Vietnam War - A Stan klos Website - VietnamWar.org
The Vietnam War
by Neal McLaughlin
-- August 2004
Long before the first 35 American military advisors ever-stepped foot onto
the soil of Southeast Asian and long before the construction of the first
Special Forces out -post, France had already colonized the easternmost region of
the Indochina peninsula.
In the early part of the 19th century the race was on for establishing a
Colonial Empire. The French quickly seized Cochin China as a colony and in 1863
became the protective force of Cambodia, followed by Annam and Tonkin in 1884.
These four states were to be unionized into Indochina in 1887 with Laos
completing the union in 1893. During World War II the French were forced to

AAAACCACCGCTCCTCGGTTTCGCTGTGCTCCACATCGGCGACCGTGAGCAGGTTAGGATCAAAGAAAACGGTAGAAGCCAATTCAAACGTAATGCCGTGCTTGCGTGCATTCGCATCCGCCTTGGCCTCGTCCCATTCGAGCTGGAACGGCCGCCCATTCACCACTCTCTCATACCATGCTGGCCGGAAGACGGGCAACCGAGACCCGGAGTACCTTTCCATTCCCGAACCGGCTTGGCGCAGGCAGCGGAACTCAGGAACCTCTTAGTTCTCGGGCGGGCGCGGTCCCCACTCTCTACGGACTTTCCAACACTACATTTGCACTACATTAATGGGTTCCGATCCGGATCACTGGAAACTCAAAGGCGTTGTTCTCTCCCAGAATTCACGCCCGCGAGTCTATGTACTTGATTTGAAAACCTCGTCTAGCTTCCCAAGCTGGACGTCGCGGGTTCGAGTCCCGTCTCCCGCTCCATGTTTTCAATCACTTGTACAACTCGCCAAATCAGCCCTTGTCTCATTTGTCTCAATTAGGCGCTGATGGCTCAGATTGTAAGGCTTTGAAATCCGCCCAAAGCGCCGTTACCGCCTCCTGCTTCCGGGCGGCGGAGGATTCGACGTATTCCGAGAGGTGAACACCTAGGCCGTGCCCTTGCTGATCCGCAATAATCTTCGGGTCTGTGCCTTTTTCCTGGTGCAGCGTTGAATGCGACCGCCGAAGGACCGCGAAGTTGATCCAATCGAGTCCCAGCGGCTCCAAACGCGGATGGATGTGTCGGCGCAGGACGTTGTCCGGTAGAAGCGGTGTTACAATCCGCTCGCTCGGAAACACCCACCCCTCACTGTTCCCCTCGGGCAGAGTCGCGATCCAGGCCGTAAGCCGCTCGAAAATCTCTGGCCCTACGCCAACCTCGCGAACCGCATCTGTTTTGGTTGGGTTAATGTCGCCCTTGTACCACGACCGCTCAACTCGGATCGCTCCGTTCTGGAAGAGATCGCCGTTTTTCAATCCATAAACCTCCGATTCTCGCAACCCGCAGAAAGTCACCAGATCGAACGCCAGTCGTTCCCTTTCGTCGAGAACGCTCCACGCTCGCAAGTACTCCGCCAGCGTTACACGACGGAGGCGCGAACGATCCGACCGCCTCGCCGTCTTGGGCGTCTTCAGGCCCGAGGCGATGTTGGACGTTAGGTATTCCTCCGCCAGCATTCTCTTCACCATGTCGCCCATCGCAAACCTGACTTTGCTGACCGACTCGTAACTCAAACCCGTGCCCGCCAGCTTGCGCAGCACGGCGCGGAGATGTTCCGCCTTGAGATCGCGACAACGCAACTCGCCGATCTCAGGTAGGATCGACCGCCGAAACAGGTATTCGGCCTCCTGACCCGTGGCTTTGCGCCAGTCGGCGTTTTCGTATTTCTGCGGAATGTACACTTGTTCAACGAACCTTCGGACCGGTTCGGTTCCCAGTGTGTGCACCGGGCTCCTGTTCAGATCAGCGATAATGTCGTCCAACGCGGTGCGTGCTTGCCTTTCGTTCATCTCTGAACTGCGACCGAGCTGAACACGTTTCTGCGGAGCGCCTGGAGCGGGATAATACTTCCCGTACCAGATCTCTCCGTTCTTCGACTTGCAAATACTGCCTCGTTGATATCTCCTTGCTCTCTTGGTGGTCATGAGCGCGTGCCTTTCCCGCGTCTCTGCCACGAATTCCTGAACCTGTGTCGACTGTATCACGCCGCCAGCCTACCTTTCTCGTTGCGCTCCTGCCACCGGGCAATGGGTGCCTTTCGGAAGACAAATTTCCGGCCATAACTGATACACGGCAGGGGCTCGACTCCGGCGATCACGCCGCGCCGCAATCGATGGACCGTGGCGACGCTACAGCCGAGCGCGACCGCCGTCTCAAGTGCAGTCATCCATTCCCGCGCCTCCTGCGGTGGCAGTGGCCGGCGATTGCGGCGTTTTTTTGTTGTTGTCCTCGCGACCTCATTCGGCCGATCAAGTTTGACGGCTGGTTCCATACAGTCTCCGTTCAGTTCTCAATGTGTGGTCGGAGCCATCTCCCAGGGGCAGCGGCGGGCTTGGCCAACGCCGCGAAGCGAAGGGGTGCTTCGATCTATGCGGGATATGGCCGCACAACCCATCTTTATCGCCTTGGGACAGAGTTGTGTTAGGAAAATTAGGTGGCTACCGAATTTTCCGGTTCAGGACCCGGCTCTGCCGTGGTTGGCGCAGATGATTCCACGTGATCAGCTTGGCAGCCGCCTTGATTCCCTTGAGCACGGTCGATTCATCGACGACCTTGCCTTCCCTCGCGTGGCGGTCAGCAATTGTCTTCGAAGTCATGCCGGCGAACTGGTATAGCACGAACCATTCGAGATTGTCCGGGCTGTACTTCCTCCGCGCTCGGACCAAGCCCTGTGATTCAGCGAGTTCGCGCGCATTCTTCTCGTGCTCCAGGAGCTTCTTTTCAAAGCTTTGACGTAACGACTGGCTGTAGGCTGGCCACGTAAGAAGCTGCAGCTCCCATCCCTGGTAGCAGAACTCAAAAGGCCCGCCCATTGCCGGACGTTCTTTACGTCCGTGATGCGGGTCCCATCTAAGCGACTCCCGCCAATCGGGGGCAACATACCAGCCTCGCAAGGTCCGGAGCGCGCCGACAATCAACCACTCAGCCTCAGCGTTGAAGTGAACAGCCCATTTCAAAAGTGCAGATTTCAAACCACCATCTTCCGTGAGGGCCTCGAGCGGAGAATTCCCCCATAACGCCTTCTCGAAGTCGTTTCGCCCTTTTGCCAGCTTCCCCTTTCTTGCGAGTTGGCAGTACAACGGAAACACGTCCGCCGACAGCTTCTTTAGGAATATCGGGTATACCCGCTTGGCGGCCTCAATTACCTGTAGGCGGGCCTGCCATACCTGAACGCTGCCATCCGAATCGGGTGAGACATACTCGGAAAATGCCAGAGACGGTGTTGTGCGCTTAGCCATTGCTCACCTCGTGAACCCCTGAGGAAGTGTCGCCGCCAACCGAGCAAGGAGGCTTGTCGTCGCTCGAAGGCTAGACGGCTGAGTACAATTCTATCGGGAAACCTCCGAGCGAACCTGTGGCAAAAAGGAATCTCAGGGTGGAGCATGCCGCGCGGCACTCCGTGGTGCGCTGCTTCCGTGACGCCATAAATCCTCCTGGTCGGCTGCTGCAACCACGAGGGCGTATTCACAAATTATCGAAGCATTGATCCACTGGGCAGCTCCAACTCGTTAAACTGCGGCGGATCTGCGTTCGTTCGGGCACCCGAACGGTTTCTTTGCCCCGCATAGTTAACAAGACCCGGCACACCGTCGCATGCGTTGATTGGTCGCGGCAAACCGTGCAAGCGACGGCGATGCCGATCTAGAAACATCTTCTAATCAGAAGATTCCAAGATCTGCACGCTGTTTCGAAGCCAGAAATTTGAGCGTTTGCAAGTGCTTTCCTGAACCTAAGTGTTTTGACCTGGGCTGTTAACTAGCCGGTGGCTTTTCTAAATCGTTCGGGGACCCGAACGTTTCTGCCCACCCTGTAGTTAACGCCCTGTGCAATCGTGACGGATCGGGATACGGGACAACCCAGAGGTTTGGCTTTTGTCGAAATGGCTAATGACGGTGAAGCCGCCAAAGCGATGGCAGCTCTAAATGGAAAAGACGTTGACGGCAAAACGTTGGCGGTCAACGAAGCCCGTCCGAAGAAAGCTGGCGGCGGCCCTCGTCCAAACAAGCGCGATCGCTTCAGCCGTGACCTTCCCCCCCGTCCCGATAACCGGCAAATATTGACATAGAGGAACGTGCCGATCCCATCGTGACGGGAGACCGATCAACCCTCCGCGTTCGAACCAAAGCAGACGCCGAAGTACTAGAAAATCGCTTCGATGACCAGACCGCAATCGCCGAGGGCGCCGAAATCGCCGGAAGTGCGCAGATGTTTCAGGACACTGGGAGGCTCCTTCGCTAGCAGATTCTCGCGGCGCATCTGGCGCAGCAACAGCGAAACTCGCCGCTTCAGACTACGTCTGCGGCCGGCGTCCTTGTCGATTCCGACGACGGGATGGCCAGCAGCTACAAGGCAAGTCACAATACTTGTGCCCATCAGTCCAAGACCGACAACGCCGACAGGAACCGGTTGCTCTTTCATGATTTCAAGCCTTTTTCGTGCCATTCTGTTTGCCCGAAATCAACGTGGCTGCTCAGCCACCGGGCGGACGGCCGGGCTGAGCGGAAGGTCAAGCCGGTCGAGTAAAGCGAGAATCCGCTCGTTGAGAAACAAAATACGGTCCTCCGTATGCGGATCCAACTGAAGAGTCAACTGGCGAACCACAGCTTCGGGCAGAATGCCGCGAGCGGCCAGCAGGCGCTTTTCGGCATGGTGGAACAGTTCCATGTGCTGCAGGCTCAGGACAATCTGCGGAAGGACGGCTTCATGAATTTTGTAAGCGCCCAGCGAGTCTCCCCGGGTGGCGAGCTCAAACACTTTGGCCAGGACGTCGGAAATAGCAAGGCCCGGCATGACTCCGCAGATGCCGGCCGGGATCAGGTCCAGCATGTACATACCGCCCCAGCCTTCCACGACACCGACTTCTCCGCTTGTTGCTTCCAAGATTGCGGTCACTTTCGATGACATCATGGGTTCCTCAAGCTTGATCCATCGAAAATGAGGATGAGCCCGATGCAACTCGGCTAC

allow the Army of Japan to utilize their colonies in North Indochina, however,
when the Japanese moved into South Indochina in 1941, the Americans, deeming
this a threat to the Philippines, reacted by freezing all of the Japanese assets
Toward the end of World War II as the Japanese invaders were pulling out
of French Indochina, France had announced their plans for an alliance of
Indochina within the French union thereby allowing the states to form their own
Cambodia and Laos accepted the federation without question. However, the
Vietnamese Nationalist demanded that the French grant complete independence to
Annam, Cochin China and Tonkin as Vietnam. The French did agree to recognize
Vietnam as a free state with in the French Union.
Ho Chi Minh and his communist political party, the Vietminh, refused to
accept these terms and would not answer to French authority in any form. Shortly
after the negotiations failed, the Vietminh forces, aided by China, began their
highly aggressive attacks against the French out posts along the Vietnam border.
By 1951, the Vietminh forces had created a common front with communist
groups in Laos and Kampuchea, with whom they intensified both the number of and
the aggressiveness of their attacks against the French.